This week will see a few unimpressive storm systems move in starting on Monday afternoon. Unfortunately clouds will be the big story for these systems. High pressure built in over the area will continue to break down these storms as they move in keeping the majority of precipitation to the north of us. A series of weak cold fronts will move in with these storms and because of the cooler air and cloud presence, temperatures will be 10-15 degrees cooler. Temperatures will finally be closer to the seasonal average instead of (like last week) being closer to record temperatures.
Precipitation is not looking favorable for next week. As of now, only light and isolated showers are expected overnight on Thursday along the coast, Basin and in the mountain locations. Elsewhere will just see cloud coverage. Another round of light precipitation is expected on Sunday for the Basin, mountains and North California. All of these showers will be light and only a few hundredths of an inch of rainfall will be all that is likely.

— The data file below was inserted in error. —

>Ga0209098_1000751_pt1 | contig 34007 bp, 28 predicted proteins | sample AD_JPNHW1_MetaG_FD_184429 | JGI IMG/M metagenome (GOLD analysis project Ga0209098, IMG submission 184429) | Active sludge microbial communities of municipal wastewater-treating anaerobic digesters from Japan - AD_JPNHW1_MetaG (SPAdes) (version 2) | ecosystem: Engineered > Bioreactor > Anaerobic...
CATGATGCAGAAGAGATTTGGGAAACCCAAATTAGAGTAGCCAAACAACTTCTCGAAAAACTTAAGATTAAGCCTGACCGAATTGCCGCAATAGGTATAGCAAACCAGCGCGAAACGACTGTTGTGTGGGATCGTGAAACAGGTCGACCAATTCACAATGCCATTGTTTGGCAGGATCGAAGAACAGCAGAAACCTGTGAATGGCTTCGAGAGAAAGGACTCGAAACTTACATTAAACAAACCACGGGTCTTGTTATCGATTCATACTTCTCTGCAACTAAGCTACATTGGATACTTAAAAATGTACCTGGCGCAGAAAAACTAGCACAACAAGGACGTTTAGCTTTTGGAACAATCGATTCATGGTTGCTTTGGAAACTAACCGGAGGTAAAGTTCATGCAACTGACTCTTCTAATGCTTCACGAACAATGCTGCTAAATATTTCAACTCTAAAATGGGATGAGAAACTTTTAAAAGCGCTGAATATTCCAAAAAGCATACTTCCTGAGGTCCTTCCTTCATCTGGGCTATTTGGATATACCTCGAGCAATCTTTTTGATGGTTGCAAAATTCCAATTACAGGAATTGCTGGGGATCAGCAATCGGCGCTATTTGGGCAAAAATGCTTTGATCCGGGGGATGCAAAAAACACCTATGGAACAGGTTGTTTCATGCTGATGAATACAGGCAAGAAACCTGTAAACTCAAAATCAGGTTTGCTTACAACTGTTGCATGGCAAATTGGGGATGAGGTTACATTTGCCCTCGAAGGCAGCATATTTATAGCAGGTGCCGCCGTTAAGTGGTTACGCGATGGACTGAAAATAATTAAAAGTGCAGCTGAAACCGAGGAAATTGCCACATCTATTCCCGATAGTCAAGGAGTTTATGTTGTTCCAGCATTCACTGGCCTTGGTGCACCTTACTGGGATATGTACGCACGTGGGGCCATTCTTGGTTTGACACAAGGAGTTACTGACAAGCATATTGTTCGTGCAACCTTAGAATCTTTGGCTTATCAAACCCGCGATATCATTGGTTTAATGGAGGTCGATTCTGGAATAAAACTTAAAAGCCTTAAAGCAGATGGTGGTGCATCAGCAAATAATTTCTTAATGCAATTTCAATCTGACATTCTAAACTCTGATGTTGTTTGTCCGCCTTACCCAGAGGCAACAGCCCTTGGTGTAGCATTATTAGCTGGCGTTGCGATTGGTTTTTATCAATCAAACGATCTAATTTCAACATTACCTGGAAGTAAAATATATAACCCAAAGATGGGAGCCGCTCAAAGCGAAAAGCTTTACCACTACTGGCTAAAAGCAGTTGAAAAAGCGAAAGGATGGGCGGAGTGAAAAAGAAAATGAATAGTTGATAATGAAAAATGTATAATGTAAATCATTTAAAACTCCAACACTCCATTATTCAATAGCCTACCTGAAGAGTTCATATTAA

Don’t forget about the total lunar eclipse scheduled for late Monday night and early Tuesday morning. North America has the prime viewing location for this one and it will be magnificent. Unfortunately, clouds will move in during the day Monday, but the system is tracking to the north so we don’t expect as many clouds as previously thought. As of now, models are showing that all counties other than Coos and Douglas should be relatively cloud free for the event. If you happen to be in one of the areas that are experiencing cloud coverage, NASA will be hosting the entire event, live on their website. The entire event begins at 9:53 p.m. Monday night. The West Coast will be able to view the eclipse darkening starting at 10:57 p.m. on Monday night. This will be the ”partial” stage where the shadow will start to become visible. The total phase (darkest stage) will occur between 12:06 a.m. and 1:24 a.m. on Tuesday, with the midpoint occurring at 12:45 a.m. The entire eclipse will end at about 2:33 a.m.
Thanks for logging on and have a great week!
Meteorologist Seth Phillips